Despite being odd and a little cerebral, I enjoyed The Perks of Being a Wallflower. Written as a series of letters, Charlie very successfully shows how his life is “both happy and sad”. He describes himself as such, and the overall tone of the book follows the emotional trajectory of that paradox. Say what? Plain English: I was telling my sister about the main character, what was happening to him, and saying how much I loved the book. But then she asked why I sounded sad about it. Even though the book made me happy. Simply put…it reminded me about all those conflicting emotions that go hand-in-hand with adolescence. Chbosky really hits it on the head, and, because good books make you feel different, I felt really different as I read through this one. It was a strange, visceral experience not unlike my own adolescence. And my experience with this book is not unique – since its publication in the 90’s, it’s gained a cult fan base quick to compare it to J. D. Salinger’s The Catcher in the Rye.
Wallflower is the story of Charlie, a freshman making his way through his first year of high school. He’s shy, sensitive, over-emotional. Then he meets Sam and Patrick, step-siblings in their senior year, who take him under their wings. The result is a really honest friendship that leads to several initiation experiences not soon to be forgotten.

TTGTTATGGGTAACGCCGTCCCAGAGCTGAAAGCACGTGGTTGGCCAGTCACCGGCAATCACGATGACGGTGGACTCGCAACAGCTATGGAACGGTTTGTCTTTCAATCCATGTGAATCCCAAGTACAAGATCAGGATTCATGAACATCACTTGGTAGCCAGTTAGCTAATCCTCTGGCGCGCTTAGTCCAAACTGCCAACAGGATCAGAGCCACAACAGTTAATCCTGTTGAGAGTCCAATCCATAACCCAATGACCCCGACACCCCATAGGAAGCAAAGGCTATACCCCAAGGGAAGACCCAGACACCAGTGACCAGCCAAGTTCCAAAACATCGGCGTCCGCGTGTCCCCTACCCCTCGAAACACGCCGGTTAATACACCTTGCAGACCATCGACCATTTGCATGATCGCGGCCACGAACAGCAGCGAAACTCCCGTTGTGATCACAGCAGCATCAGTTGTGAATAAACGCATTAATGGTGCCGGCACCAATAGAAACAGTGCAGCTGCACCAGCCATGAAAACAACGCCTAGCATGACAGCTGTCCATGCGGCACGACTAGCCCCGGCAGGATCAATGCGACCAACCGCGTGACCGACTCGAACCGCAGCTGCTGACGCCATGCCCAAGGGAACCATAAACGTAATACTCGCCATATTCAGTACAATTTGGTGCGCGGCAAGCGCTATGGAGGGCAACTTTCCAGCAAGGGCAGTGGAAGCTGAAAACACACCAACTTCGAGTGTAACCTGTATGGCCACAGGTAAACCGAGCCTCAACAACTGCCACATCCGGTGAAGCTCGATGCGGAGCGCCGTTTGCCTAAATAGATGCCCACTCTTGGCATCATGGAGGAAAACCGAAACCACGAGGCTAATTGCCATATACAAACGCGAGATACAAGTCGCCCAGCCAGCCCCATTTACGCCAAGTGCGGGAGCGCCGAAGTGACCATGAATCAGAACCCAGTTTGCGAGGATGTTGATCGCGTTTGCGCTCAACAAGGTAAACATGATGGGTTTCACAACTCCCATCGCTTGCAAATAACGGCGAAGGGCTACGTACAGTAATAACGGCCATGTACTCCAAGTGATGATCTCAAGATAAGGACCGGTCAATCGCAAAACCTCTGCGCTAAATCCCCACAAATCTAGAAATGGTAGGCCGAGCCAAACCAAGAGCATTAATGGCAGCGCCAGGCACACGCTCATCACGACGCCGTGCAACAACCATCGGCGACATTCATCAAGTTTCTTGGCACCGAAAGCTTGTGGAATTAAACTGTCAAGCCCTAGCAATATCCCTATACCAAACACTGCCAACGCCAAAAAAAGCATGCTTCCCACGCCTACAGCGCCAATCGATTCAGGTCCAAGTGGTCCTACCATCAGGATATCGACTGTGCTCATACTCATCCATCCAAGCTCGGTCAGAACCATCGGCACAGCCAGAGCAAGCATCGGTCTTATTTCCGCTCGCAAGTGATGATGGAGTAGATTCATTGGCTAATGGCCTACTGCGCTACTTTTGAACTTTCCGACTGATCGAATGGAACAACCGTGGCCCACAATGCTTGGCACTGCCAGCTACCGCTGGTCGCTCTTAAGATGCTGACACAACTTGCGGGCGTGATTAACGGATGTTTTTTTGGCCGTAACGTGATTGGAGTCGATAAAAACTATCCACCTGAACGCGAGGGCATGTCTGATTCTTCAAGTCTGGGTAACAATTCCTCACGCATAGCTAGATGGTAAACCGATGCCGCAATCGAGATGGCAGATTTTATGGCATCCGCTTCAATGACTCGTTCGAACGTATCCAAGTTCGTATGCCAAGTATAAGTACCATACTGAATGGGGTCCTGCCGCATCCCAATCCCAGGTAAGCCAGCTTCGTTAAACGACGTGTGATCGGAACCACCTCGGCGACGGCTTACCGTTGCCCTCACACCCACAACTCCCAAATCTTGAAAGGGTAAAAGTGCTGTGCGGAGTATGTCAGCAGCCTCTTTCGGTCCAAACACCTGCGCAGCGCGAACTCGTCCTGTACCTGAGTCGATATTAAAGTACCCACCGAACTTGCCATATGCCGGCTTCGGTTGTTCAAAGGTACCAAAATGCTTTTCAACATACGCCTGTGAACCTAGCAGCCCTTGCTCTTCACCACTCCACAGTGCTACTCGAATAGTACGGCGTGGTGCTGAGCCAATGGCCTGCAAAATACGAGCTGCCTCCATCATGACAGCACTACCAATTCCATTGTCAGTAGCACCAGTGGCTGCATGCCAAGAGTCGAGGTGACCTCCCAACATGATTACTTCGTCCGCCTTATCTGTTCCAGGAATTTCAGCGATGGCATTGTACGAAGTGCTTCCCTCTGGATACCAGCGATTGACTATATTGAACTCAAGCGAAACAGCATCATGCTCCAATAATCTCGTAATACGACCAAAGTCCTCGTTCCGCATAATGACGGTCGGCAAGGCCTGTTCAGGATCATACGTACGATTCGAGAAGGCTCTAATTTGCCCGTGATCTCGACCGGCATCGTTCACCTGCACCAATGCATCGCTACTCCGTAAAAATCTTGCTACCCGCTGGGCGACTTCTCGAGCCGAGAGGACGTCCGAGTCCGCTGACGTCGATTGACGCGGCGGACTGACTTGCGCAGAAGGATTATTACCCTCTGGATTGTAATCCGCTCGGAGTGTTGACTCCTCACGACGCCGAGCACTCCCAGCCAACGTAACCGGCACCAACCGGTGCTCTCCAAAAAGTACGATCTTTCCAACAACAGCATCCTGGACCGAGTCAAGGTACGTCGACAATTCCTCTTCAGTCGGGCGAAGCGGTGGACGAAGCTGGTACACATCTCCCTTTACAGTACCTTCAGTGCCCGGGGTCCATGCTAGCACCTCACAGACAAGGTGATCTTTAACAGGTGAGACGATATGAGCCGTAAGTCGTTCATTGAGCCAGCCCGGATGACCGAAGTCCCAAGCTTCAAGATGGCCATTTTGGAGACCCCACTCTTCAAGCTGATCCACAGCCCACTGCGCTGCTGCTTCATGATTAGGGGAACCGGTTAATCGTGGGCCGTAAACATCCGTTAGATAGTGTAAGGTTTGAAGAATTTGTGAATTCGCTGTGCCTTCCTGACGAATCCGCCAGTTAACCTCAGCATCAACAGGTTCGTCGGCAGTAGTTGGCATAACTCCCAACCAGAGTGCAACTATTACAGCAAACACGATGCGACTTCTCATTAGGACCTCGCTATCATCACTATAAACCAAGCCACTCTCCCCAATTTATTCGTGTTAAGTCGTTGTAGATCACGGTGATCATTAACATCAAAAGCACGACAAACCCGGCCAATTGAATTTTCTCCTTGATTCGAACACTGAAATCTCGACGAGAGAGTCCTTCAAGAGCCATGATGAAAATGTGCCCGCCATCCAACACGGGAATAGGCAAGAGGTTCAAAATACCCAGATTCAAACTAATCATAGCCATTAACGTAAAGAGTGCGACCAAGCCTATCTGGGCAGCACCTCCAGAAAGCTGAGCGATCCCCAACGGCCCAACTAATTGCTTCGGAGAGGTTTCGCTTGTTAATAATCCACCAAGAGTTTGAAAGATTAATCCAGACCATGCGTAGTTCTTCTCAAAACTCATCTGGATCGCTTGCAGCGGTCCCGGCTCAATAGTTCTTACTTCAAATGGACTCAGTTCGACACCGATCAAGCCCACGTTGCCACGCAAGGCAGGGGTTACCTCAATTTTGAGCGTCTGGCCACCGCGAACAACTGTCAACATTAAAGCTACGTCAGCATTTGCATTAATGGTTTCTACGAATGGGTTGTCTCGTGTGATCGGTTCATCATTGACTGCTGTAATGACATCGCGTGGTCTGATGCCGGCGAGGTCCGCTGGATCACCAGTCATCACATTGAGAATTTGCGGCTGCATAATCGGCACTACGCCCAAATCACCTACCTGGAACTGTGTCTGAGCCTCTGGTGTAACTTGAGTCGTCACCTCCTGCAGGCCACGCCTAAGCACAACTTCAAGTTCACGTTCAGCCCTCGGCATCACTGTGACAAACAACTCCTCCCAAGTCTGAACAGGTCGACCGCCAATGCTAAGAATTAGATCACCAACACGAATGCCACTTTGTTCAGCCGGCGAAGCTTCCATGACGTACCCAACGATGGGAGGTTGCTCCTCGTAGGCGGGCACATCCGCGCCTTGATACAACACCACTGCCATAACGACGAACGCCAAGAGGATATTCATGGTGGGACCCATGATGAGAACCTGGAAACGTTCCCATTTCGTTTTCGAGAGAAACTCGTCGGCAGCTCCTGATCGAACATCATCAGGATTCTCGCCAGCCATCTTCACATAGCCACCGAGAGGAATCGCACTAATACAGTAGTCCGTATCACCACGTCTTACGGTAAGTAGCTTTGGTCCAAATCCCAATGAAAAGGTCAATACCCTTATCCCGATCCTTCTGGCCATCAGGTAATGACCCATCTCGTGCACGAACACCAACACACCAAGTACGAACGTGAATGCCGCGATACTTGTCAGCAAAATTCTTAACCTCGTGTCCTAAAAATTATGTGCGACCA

What’s interesting about these characters is their seeming perfection despite their obvious troubles. I respect Sam and Patrick for being so accepting of Charlie, but at the same time, I shake my head at some of the things they’re still putting themselves through. I guess that’s teenagers for you. You can only hope they come through the awkward 13-19 stage of life without too many scars. (Geez, I’m only 24 and I’m making myself feel old!)
In terms of themes, all the old favourites come out to play here: sex, drugs, and rock ‘n’ roll are all prominent. Other thematic issues (like homosexuality, suicide, and a cryptic discussion around abortion) make The Perks of Being a Wallflower a regular fixture on the American Library Association’s list of Frequently Challenged Books. I have to say I agree with some of the dissent this book has caused. It’s an honest look at the experience of (some) teenagers, and I think that’s what makes it so disturbing in parts. While I’m not one for censorship, it probably deserves an age recommendation of 14 or older.
And finally, an announcement about the future of Wallflower: September of this year will see it released as a movie! Not only did Chbosky write the screenplay adaptation, but he also directs. I’m excited to see the stacked cast pay homage to this contemporary classic.
And Now, Some Questions for You!: Have you read The Perks of Being a Wallflower? What were some of the books that most influenced you as a teen, or what are some recent coming-of-age novels that you think deserve more recognition? I’d love to know! Have Your Say in the comments section, below!